A study in 2013 published by the Royal Society using three-spined stickleback as the predator (chosen in part because it is considered to be a primarily visual predator) found supporting evidence for the Deflection Hypothesis, but interestingly, not for the Intimidation Hypothesis – even though this hypothesis has received strong support in numerous terrestrial studies. One possible explanation is that, when viewed from the front, the projection of eyes in predatory fish is quite different owing to their lateral placement compared with many terrestrial predators, such as raptors. Therefore, an eyespot may not mimic the threat of a predator as closely in aquatic environments as it does in many terrestrial systems. Additionally, the artificial prey items used in the study had only one eyespot, so it’s possible that two spots could be more likely to cause an intimidating effect in fish, because it might better mimic the frontal view of an approaching predator. Another study in 2021 used a heat-mapping technique to show that the location of eyespots is different between active fishes that swim above the benthos versus cryptobenthic fishes that rest on the benthos. (Cryptobenthics: the ‘hidden half’ of the reef fish community, typically less than 5 cm long, camouflaged, and often hanging out in nooks or crevices.)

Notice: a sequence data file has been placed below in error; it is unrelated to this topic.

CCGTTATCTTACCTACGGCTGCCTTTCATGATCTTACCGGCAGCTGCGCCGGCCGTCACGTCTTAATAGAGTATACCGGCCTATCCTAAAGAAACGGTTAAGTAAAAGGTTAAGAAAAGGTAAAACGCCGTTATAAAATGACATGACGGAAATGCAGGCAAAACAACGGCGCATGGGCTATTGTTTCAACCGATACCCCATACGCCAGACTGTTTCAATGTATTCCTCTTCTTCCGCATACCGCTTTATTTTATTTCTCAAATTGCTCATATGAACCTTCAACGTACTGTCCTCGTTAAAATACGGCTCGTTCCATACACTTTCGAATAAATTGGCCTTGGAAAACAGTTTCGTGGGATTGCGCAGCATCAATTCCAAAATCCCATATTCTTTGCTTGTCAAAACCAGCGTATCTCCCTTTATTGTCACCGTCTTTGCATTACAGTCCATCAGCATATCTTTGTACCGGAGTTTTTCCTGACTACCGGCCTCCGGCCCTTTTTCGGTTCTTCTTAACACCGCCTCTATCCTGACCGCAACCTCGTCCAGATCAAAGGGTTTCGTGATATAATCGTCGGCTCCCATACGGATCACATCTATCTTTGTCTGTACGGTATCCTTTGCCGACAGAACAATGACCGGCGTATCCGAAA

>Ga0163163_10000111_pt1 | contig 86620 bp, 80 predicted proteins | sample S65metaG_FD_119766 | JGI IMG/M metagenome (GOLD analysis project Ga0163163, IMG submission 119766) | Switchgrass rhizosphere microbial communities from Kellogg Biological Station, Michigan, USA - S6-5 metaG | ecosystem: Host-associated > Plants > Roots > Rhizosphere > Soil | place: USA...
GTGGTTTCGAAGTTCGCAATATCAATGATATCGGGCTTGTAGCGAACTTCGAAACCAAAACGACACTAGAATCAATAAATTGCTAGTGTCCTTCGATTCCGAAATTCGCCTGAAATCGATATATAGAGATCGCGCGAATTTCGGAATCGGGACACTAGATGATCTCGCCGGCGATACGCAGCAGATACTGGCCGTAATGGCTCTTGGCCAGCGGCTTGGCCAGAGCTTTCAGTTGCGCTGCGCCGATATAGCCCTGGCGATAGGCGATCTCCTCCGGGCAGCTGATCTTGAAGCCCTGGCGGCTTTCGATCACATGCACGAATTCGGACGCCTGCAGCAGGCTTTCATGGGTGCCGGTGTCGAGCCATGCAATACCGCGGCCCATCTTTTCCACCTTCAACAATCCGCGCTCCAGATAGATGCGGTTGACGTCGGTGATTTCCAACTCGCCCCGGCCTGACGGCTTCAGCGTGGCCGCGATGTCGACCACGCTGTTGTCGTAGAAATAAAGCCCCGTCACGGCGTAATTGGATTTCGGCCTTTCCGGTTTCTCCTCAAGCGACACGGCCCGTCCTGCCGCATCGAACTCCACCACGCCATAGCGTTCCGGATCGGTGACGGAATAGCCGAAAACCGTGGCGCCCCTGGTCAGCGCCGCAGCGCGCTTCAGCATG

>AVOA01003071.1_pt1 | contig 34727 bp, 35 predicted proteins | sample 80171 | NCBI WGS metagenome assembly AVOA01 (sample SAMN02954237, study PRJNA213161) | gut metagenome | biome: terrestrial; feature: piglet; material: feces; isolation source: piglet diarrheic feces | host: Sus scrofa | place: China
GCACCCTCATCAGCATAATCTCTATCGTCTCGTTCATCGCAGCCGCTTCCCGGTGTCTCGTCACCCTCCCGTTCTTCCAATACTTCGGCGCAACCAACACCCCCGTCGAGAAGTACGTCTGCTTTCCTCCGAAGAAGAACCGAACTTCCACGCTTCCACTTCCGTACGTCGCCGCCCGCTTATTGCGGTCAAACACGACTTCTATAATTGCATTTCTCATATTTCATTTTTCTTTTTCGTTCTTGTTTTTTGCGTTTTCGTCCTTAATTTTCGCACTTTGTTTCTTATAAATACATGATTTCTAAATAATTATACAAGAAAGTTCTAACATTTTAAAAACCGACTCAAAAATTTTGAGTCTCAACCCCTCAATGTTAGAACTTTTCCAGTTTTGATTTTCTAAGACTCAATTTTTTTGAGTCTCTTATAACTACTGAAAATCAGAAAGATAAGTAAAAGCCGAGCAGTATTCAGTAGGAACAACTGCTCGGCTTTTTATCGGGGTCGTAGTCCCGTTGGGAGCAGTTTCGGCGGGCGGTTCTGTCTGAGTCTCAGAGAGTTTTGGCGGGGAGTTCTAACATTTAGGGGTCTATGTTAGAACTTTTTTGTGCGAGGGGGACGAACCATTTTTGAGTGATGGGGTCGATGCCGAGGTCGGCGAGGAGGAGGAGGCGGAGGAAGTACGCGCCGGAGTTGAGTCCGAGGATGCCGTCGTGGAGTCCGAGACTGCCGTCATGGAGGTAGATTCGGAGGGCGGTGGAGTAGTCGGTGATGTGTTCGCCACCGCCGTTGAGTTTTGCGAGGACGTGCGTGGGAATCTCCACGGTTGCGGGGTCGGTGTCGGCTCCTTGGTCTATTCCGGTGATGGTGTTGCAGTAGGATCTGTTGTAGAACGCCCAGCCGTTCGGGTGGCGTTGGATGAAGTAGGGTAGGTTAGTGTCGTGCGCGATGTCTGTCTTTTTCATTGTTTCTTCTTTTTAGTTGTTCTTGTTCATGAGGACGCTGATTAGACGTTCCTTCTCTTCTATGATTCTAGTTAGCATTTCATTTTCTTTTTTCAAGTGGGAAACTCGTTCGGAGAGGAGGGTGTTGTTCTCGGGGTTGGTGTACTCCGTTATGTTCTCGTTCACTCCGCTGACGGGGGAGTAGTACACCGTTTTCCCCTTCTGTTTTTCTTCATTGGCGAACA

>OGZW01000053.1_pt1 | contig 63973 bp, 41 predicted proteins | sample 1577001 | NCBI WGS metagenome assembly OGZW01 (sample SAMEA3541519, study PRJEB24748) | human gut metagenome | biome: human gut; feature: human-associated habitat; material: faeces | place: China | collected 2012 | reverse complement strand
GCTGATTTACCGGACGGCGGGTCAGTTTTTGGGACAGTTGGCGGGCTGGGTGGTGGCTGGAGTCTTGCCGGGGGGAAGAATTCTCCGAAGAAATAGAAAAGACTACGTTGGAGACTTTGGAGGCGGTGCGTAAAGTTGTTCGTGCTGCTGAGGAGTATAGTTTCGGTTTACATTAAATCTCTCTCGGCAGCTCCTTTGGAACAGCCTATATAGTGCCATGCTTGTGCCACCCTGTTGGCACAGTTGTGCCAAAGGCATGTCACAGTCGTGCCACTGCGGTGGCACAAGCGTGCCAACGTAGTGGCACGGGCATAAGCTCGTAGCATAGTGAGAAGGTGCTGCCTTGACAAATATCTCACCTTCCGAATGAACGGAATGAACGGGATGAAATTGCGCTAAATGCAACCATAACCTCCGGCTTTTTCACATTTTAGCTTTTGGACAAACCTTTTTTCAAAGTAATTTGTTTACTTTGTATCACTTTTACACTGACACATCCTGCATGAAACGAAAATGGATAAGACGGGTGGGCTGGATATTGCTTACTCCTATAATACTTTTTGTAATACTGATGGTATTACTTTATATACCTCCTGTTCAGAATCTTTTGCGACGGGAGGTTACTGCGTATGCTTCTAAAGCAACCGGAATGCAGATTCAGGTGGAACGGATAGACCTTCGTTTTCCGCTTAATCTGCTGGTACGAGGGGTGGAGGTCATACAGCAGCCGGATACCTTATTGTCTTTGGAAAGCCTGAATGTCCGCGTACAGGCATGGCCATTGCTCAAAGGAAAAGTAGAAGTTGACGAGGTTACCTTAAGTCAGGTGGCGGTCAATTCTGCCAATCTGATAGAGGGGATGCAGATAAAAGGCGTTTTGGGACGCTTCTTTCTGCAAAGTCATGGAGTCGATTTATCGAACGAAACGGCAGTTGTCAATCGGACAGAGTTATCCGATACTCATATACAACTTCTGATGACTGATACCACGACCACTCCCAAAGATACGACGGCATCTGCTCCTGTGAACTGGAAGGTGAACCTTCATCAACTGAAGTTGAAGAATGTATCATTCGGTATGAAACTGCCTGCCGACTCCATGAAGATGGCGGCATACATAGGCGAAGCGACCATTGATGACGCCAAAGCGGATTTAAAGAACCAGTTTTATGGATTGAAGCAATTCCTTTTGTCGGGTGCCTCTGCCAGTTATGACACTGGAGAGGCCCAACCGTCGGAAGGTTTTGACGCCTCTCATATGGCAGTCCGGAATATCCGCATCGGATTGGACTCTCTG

The results of all the various studies over the century suggest that, while eyespots are generally accepted to have anti-predation functions, they may, in fact, have multiple roles, with their functional significance changing during the lifetime of an animal – from juvenile advertisements to deceptive and/or seductive adult signals, and perhaps functions we haven’t even discovered yet.
Where I learned about eyespots, and you can too!
The Colours of Animals: Their Meaning and Use, Especially Considered in the Case of Insects
By Sir Edward Bagnall Poulton
The Royal Society of Publishing
National Library of Medicine
Wiley Online Library
University of Bristol
Sibley Nature Center